Training zones are designed to maximise physiological adaptations to your swim, bike and run efforts, and reduce the chances of injury.
In other words, by training at varying intensities, you stimulate different adaptations that are all conducive to optimum triathlon performance, whether it’s more speed, stamina or power.
How many training zones are there?
In exercise physiology many scientific studies refer to three main intensity zones: one, two and three. Imaginative! This is largely because these zones are the easiest to identify and thus study the effects of training.
What’s the most important training zone?
I like to think of the three zones in triathlon terms as: Work, Specifics and Capacity. Zone one is the Work you do, long sessions at low intensity. I believe training in this zone is the most important.
It creates the building blocks for the other two zones and without plenty of Work you won’t be able to sustain your Specifics.
If you’ve got a good amount of Work in the bank, a good performance is only a few weeks away, whereas without it you might be months away. As a rule of thumb, around 70-85% of your overall training volume should be in this zone.
Also, do remember that an 80min interval running session will likely be comprised of 20-30mins of Specifics or Capacity intensity, while the other 50-60mins will be Work.
Specifics, for athletes racing non-drafting sprint, Olympic and even up to 70.3, is work done at or around race pace. It’s the training you do to hone into your event demands, or to push your Specifics (Threshold) abilities higher. Somewhere between 15-25% of weekly volume in this zone is a good place to aim.
Studies have shown that too much time spent in Specifics does not result in improved performance and increases overtraining risk.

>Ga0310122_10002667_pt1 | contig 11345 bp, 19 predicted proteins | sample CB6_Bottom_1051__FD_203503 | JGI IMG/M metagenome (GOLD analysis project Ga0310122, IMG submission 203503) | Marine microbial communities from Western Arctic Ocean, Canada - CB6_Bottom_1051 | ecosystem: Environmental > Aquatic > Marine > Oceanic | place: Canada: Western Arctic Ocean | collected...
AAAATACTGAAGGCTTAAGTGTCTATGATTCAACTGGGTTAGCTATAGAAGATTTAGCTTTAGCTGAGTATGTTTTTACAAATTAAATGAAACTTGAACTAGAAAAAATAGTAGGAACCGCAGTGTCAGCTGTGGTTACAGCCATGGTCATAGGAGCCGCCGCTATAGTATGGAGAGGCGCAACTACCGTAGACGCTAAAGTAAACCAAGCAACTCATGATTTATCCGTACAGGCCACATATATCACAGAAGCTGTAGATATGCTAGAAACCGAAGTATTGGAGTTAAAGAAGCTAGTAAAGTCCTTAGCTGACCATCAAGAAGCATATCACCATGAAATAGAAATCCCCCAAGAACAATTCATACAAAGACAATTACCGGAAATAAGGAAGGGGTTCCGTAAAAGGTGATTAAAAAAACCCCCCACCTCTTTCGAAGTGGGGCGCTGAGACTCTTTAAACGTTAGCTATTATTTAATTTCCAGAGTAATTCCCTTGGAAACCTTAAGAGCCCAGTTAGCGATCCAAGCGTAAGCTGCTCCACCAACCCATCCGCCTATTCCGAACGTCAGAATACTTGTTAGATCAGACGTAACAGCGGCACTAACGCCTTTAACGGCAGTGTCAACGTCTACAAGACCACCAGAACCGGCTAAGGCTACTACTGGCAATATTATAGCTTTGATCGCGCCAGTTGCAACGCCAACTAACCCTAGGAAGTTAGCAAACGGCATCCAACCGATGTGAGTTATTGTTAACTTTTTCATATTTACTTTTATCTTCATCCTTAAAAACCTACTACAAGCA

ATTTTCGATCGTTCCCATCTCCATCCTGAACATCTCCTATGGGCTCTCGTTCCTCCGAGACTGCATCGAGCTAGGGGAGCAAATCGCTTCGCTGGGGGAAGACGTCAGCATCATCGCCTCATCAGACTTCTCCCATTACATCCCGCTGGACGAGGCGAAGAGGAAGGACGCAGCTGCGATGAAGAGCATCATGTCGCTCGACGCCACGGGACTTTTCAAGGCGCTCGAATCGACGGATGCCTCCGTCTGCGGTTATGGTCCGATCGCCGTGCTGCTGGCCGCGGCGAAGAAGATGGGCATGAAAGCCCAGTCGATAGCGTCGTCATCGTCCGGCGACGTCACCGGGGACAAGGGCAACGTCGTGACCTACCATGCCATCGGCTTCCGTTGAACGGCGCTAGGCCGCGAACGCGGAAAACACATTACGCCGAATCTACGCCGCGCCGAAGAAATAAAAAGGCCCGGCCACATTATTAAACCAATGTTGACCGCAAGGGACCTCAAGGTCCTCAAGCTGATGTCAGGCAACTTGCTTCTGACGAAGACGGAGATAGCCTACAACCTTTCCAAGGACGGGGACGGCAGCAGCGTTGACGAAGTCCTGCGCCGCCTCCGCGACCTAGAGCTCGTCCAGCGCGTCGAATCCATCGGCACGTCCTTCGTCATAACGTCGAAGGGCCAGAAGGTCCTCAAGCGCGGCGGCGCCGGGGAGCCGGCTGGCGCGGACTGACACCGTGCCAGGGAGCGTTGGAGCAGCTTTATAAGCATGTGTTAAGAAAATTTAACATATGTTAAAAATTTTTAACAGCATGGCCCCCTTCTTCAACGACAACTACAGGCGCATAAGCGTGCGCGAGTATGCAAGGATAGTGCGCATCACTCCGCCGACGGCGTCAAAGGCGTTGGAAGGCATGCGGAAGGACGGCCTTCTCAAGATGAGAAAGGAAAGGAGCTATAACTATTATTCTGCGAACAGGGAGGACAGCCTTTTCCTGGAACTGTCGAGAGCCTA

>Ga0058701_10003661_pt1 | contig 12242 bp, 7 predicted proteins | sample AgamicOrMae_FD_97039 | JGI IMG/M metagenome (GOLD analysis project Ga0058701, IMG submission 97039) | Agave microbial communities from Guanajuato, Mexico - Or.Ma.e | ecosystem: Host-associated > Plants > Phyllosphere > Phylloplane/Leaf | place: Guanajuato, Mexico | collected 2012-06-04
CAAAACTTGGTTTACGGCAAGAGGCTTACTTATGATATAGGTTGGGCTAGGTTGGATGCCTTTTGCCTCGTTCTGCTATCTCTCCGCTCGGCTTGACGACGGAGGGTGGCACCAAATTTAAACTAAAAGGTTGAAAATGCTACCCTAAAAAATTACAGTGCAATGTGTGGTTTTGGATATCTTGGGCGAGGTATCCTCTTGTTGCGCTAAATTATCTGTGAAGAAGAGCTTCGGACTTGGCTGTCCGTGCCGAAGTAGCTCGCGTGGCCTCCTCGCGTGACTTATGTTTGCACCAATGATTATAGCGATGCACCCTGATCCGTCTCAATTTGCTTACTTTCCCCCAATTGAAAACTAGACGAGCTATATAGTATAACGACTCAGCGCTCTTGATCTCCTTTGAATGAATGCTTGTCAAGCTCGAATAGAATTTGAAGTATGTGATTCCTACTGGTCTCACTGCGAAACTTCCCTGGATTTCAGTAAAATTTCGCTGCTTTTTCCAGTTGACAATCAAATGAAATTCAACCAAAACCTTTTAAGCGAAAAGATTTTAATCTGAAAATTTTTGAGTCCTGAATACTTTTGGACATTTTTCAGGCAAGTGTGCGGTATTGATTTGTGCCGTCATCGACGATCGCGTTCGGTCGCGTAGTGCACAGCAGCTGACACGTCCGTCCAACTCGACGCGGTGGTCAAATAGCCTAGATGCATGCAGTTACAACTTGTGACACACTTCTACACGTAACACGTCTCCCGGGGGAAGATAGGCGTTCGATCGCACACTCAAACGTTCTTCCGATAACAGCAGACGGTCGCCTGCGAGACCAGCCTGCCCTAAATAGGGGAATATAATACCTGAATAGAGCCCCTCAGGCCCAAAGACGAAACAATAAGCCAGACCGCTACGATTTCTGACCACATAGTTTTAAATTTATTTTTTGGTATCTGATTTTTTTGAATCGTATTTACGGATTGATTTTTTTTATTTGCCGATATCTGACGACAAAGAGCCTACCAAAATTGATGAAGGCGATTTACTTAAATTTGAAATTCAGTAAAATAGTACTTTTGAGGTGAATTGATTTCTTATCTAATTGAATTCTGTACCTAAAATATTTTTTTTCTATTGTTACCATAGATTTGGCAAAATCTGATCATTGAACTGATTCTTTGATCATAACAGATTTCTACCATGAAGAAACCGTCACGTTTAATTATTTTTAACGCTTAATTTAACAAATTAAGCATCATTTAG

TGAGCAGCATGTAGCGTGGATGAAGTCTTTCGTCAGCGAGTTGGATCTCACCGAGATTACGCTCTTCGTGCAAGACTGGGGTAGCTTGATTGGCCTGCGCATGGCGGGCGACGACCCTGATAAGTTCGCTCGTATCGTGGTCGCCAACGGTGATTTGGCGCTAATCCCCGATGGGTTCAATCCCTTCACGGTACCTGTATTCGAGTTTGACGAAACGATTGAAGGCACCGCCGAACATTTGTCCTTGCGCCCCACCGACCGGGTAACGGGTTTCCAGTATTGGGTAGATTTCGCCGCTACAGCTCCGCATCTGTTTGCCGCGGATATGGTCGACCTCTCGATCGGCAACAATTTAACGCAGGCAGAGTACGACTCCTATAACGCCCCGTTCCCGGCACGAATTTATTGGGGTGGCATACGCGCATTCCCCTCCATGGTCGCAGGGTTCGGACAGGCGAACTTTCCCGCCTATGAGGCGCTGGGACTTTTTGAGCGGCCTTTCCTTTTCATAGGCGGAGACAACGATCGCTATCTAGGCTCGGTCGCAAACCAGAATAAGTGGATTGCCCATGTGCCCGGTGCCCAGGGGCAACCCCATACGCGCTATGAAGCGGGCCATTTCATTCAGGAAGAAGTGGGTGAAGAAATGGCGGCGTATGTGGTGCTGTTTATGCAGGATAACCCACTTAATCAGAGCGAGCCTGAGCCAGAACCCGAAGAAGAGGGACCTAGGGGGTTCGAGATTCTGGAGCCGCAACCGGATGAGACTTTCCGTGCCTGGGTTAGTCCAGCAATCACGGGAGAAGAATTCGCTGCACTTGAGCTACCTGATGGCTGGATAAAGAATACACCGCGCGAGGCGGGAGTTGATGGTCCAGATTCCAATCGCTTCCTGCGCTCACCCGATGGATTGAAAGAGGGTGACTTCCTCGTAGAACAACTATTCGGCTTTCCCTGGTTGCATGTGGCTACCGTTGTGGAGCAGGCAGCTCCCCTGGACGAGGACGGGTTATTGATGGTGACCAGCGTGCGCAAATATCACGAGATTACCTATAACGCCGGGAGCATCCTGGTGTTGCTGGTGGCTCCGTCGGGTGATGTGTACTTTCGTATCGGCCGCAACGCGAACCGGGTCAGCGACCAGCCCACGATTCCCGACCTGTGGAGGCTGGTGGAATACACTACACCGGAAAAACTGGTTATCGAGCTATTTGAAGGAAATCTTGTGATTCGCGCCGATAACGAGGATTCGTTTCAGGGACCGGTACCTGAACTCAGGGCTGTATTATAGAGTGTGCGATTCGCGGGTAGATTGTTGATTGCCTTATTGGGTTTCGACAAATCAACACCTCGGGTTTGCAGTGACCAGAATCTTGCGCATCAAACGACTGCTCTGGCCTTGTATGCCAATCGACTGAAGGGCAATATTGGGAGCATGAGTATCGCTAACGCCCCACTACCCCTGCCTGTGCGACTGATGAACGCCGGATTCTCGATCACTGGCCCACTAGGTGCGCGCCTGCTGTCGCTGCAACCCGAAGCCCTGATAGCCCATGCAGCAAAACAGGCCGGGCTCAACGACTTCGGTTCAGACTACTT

That leaves us with Capacity, where you’re working a mix of top-end aerobic and anaerobic ability. This includes VO2 max – worth noting because it’s a maximal capacity, the limit of your body’s ability to process oxygen.
I tend to think that training in this zone is mainly about creating space for your Specifics to move into. If you have a high Capacity on the bike, for example, it’s probably not worth doing a lot of work there and more productive to focus on Work and Specifics.
Conversely, if you find that there’s not a lot of difference between your top-end Specifics and your Capacity, you’ll probably need to move your Capacity if your Specifics are to improve.
Time spent in this zone weekly should probably be no more than 5% of overall volume. All training needs to be tailored to the individual and specific to the event you’re training for, but a plan based on solid scientific data is a good place to start.
How to calculate training zones
To calculate training zones you need to first work out what your maximum heart rate is when you are working out at your maximum. In his blog top Ironman coach Joe Friel advises this method;